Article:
Read Also: How Fact Checking Is Strengthening Trust In News Reporting
1. Choose an Interesting Angle:
The first step in feature story writing is selecting a unique and compelling angle or theme for your story. Look for an aspect of the topic that hasn’t been explored widely, or find a fresh perspective that can pique readers’ curiosity.
2. Conduct Thorough Research:
Solid research is the foundation of any feature story. Dive deep into your subject matter, interview relevant sources, and gather as much information as possible. Understand your subject inside out to present a comprehensive and accurate portrayal.
3. Humanize Your Story:
Feature stories often revolve around people, their experiences, and their emotions. Humanize your narrative by introducing relatable characters and sharing their stories, struggles, and triumphs.
4. Create a Strong Lead:
Your opening paragraph, or lead, should be attention-grabbing and set the tone for the entire story. Engage your readers from the start with an anecdote, a thought-provoking question, or a vivid description.
5. Structure Your Story:
Feature stories typically follow a narrative structure with a beginning, middle, and end. The beginning introduces the topic and engages the reader, the middle explores the depth of the subject, and the end provides closure or leaves readers with something to ponder.
6. Use Descriptive Language:
Paint a vivid picture with your words. Utilize descriptive language and sensory details to transport your readers into the world you’re depicting.
7. Incorporate Quotes and Anecdotes:
Quotes from interviews and anecdotes from your research can breathe life into your story. They add authenticity and provide insights from real people.
8. Engage Emotionally:
Feature stories should evoke emotions. Whether it’s empathy, curiosity, joy, or sadness, aim to connect with your readers on a personal level.
Read Also: The Ever-Evolving World Of Journalism: Unveiling Truths and Shaping Perspectives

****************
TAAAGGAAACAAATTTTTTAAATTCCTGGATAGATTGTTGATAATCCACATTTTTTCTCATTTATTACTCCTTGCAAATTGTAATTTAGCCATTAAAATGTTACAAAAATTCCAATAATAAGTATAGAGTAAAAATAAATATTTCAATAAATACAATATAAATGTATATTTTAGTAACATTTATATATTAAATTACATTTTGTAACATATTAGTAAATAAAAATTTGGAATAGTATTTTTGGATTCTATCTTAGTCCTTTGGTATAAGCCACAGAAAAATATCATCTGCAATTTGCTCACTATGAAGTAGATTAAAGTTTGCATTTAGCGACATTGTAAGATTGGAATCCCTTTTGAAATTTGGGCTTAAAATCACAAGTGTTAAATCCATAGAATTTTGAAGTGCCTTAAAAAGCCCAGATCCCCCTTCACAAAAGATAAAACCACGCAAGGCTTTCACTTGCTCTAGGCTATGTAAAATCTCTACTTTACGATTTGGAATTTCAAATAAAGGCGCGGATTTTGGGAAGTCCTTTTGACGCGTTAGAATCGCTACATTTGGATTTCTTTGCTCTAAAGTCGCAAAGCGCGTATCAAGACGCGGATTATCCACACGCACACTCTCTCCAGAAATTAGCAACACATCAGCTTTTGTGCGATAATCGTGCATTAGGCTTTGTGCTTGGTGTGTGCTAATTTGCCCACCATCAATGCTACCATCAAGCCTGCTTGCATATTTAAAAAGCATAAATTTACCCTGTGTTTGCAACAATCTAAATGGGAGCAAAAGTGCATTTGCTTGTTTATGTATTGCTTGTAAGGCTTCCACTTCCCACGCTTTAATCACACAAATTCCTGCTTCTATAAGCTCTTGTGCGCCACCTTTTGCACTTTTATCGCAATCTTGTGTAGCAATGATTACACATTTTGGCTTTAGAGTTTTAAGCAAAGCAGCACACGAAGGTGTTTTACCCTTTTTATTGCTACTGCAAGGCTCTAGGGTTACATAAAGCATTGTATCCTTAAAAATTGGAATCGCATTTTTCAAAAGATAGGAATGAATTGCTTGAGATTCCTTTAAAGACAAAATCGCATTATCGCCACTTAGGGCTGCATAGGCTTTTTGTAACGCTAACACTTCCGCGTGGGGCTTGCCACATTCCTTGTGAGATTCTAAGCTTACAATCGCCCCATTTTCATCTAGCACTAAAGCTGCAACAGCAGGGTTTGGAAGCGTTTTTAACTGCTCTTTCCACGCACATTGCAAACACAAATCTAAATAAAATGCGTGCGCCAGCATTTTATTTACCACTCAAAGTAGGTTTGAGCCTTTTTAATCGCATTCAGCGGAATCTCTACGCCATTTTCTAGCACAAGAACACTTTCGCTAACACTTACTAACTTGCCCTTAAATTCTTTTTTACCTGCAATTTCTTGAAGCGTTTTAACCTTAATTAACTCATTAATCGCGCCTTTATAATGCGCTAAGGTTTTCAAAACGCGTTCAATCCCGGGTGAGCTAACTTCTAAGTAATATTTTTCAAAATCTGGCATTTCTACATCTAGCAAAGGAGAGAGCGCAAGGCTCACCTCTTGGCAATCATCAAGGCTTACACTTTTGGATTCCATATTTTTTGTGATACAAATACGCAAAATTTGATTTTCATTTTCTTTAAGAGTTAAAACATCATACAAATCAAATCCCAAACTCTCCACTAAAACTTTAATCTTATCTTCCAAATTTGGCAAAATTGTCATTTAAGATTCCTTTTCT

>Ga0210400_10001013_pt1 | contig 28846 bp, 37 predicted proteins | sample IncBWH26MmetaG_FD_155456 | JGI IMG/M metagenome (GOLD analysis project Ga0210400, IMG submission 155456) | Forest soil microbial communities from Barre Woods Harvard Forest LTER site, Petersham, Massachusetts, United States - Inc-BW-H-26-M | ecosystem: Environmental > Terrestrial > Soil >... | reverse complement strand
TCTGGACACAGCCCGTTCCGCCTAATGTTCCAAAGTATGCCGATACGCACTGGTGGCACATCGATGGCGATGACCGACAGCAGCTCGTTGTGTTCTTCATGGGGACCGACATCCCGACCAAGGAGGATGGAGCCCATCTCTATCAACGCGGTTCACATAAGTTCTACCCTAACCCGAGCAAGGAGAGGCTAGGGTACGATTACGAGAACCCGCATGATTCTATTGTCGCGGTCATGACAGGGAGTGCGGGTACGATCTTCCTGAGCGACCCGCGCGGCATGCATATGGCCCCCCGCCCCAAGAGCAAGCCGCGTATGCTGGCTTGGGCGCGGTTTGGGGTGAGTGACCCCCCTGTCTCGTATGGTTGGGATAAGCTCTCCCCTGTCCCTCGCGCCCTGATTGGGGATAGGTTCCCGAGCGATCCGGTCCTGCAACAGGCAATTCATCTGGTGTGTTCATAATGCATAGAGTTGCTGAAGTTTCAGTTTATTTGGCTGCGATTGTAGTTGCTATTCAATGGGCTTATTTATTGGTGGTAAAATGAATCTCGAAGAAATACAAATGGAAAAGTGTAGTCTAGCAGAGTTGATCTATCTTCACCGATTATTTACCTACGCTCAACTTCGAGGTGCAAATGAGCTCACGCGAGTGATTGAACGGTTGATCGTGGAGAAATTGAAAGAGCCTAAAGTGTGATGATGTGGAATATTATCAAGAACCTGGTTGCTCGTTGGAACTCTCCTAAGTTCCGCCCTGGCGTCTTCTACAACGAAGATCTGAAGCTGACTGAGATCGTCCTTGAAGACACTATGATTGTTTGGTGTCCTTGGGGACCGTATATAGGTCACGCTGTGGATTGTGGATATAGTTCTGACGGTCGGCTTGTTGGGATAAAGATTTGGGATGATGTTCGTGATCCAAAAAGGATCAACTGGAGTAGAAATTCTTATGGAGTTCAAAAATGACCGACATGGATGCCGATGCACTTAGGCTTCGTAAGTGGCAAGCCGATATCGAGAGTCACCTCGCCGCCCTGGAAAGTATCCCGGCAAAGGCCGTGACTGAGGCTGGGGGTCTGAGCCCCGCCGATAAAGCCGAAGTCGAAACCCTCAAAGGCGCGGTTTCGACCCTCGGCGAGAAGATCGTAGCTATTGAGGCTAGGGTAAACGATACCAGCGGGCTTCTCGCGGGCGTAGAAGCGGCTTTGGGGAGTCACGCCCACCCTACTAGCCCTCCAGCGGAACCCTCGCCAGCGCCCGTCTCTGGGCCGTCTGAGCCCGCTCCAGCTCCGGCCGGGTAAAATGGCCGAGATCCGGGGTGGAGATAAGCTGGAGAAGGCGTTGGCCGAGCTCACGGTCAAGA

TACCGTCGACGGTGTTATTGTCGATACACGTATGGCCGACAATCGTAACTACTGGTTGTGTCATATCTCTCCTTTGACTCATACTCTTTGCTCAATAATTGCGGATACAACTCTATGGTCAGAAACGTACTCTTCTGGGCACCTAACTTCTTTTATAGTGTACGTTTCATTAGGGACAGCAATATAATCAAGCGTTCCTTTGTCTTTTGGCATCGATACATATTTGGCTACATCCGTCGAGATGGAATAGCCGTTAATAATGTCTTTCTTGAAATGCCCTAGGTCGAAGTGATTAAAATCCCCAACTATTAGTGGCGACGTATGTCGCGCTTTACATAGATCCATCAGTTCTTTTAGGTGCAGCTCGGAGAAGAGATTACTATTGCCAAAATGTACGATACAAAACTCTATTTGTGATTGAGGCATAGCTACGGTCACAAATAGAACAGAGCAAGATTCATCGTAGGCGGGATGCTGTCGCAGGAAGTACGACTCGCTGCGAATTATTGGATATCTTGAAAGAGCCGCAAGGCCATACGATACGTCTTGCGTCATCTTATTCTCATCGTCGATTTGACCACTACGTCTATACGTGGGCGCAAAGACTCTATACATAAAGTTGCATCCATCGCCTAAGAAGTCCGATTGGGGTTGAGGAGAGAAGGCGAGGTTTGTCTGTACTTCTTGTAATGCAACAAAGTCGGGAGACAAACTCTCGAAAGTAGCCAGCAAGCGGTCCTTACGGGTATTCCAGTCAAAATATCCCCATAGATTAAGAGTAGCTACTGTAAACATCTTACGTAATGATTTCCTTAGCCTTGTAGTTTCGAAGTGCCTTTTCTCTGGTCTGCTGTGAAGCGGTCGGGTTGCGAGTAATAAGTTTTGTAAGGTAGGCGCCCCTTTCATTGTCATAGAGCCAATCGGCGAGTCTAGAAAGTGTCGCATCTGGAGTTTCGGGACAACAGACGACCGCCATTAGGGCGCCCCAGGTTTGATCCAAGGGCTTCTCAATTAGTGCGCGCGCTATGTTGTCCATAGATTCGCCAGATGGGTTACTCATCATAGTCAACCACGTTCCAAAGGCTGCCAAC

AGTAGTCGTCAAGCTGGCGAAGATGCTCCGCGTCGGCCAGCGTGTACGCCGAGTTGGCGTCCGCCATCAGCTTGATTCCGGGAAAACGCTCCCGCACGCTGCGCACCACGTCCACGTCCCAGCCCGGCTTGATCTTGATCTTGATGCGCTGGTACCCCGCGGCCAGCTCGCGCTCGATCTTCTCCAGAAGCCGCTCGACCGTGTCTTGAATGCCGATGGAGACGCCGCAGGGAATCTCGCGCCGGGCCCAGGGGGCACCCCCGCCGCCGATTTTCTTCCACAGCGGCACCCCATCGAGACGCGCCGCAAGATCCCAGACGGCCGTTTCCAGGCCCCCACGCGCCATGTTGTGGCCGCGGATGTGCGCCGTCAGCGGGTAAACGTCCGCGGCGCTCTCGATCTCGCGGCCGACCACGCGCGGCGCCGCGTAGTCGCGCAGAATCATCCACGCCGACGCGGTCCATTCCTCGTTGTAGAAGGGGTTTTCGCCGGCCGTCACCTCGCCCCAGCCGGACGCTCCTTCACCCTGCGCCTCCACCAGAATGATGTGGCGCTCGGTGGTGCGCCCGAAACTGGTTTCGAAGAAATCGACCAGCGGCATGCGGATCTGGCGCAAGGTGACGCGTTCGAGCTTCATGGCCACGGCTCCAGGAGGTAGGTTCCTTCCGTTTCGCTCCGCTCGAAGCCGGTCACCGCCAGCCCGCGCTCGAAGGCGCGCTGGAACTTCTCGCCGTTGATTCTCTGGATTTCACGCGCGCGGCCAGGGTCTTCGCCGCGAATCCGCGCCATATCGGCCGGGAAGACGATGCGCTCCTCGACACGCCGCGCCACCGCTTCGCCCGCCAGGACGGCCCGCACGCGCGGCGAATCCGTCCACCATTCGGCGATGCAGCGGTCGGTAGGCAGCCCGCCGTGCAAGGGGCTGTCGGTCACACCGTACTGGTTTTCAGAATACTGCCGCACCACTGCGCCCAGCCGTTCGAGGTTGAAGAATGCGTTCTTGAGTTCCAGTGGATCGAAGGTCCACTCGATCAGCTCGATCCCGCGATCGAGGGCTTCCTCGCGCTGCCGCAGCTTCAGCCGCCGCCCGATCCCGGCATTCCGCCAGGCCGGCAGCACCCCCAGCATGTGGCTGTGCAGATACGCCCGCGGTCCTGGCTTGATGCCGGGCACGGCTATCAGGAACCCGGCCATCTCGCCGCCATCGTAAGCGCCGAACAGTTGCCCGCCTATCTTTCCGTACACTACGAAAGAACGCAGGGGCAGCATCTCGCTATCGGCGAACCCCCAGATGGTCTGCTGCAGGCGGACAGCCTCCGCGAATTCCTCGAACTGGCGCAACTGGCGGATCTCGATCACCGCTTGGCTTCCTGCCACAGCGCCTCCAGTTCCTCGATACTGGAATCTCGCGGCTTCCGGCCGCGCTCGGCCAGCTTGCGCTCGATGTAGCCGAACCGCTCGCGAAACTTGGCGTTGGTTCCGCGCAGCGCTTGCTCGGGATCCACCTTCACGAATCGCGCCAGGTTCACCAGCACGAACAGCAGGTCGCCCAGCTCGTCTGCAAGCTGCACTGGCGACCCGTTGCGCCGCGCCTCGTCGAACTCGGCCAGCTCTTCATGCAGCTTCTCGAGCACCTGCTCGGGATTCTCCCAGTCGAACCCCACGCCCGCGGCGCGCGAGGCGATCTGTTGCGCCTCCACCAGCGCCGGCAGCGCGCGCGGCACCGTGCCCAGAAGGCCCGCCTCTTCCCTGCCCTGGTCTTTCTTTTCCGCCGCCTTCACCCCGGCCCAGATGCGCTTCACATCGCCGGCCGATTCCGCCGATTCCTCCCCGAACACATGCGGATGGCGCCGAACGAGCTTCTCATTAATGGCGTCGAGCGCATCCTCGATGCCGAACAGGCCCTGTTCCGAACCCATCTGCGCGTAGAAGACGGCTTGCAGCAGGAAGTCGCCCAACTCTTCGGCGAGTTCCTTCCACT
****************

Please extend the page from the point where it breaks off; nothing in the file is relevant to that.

Examples of Feature Stories
Here we are describing some of the feature articles examples which are as follows:-
“Finding Beauty Amidst Chaos: The Life of a Street Artist”
This feature story delves into the world of a street artist who uses urban decay as his canvas, turning neglected spaces into works of art. It explores his journey, motivations, and the impact of his art on the community.
“The Healing Power of Music: A Veteran’s Journey to Recovery”
This story follows a military veteran battling post-traumatic stress disorder and how his passion for music became a lifeline for healing. It intertwines personal anecdotes, interviews, and the therapeutic role of music.
“Wildlife Conservation Heroes: Rescuing Endangered Species, One Baby Animal at a Time”
In this feature story, readers are introduced to a group of dedicated individuals working tirelessly to rescue and rehabilitate endangered baby animals. It showcases their passion, challenges, and heartwarming success stories.
What should be the feature a Feature article structure?
Read Also: What is The Difference Between A Journalist and A Reporter?
Structure of a Feature Story
A well-structured feature story typically follows this format:
Headline: A catchy and concise title that captures the essence of the story. This is always written at the top of the story.